- Medications – Sometimes prescriptions are necessary to manage your urinary incontinence. Meds can help stop an overactive bladder by blocking the contractions.
- Injections – For severe cases of stress incontinence, collagen shots in your urethra can provide long-term relief of symptoms without surgery.
- Pessary – A small medical device inserted into the vagina, a pessary stops leakage by doing the work your muscles are unable to.
- Neuromodulation – This in-office procedure uses gentle electrical stimulation to encourage proper bladder and bowel control.
- Surgery – In the most extreme cases, surgery is necessary to completely resolve urinary incontinence. There are several different surgical options that relieve pressure on the bladder, prevent leakage or increase the amount of urine your bladder can hold.
You don’t have to feel embarrassed about your bladder issues.
Urinary incontinence can quickly change from slight embarrassment to major social problem. One or two incidents — or the mere threat of leaking — can make you avoid social situations, withdraw from your normal life or become depressed.
While urinary incontinence is much more common once you hit 65, 10 percent of women experience it before old age. If you have a mom’s group, you may even hear it happening more frequently amongst your friends. And if you’re not too embarrassed to confide in your friends, you shouldn’t feel ashamed bringing it up to a medical professional.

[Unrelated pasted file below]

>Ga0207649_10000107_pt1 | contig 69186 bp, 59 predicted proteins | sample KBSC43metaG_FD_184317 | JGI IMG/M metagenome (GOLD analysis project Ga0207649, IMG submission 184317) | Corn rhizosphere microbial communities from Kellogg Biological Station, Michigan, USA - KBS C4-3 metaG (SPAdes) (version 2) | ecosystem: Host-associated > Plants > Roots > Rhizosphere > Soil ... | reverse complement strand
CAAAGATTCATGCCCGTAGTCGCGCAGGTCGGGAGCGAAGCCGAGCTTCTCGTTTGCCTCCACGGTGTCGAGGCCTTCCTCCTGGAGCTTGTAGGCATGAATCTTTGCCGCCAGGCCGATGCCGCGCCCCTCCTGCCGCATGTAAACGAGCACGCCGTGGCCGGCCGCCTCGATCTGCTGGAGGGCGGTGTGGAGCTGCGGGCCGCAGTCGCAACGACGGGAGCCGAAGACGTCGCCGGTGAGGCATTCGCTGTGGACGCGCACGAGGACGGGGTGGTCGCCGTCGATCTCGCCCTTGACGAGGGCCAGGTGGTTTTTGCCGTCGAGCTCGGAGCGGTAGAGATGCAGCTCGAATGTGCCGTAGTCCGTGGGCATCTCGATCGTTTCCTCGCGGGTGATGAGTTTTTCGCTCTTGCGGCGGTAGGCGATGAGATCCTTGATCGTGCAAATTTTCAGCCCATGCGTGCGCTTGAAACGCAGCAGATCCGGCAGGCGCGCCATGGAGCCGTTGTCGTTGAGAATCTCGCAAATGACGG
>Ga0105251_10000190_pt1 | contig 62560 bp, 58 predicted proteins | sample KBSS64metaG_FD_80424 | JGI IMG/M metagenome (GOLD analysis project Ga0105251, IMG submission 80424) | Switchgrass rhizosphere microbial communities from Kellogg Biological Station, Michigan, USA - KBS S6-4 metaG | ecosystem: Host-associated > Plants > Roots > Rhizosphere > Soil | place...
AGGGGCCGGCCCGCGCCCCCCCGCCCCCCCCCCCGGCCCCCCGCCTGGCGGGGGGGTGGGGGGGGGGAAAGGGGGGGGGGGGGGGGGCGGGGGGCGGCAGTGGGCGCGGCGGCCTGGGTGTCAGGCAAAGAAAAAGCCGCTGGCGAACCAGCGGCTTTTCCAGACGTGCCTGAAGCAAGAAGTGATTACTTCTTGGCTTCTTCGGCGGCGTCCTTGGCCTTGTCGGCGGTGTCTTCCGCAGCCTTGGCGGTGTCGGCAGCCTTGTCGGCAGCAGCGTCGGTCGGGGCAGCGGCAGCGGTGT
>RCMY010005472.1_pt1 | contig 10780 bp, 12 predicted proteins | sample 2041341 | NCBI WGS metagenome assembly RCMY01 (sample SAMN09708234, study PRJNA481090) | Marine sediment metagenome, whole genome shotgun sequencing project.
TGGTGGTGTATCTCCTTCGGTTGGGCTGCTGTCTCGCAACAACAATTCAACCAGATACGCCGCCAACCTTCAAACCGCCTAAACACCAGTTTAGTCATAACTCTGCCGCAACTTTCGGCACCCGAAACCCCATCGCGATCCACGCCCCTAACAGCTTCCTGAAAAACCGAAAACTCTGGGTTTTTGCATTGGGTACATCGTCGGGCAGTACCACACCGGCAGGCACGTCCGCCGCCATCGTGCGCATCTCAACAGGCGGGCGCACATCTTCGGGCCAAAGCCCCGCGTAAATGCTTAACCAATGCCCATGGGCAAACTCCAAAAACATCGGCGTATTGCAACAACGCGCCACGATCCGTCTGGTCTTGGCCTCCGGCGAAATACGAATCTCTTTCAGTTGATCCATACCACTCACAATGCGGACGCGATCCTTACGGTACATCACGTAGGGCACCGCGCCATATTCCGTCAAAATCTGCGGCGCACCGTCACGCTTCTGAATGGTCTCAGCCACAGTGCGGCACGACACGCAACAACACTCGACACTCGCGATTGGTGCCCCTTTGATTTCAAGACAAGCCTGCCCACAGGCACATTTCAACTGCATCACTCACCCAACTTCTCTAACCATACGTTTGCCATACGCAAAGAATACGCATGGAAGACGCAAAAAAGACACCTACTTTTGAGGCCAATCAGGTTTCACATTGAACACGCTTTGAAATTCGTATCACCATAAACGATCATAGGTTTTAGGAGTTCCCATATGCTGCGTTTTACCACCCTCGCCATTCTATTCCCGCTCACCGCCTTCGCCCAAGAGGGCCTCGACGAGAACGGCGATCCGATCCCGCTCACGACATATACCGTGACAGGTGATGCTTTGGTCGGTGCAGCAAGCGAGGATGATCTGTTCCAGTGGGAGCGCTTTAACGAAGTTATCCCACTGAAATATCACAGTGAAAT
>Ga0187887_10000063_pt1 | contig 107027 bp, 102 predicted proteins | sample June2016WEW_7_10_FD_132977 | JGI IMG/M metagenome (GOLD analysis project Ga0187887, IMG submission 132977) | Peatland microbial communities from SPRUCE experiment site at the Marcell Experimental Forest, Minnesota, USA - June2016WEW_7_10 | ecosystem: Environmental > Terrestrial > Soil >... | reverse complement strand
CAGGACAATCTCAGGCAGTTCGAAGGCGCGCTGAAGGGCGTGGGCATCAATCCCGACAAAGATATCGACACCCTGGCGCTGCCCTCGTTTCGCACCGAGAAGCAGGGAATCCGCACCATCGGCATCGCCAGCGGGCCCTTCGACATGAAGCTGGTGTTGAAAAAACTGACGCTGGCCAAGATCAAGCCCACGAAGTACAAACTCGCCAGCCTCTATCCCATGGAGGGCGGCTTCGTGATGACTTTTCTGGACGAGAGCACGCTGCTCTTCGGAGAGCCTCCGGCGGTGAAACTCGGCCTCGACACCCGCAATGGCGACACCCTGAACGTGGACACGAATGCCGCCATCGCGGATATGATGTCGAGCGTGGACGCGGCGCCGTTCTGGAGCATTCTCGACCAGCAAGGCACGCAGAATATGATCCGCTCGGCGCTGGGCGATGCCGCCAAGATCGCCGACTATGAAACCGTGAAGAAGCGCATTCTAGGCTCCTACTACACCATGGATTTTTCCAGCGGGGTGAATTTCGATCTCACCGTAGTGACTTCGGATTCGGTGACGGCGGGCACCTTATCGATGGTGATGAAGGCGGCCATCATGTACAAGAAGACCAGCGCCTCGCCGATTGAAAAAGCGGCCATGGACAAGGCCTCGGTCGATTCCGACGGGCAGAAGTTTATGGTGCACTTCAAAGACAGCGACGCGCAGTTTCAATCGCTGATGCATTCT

Your provider will have questions. But they’re just trying to diagnose the type of urinary incontinence you’re experiencing in order to find the best solution to relieve it. If the discomfort is too much, there’s another way you can help them.
Pour it all into your diary — a bladder diary. Watch your urinary habits closely. List out everything you eat and drink. Count and time your bathroom breaks. Gauge the strength of your urine flow. Take note of any accidents and what led to them.
Then hand it over to your primary care provider or gynecologist to start the conversation. If the problems persist or you can’t find the right treatment, ask for a referral to a specialist to end your incontinence.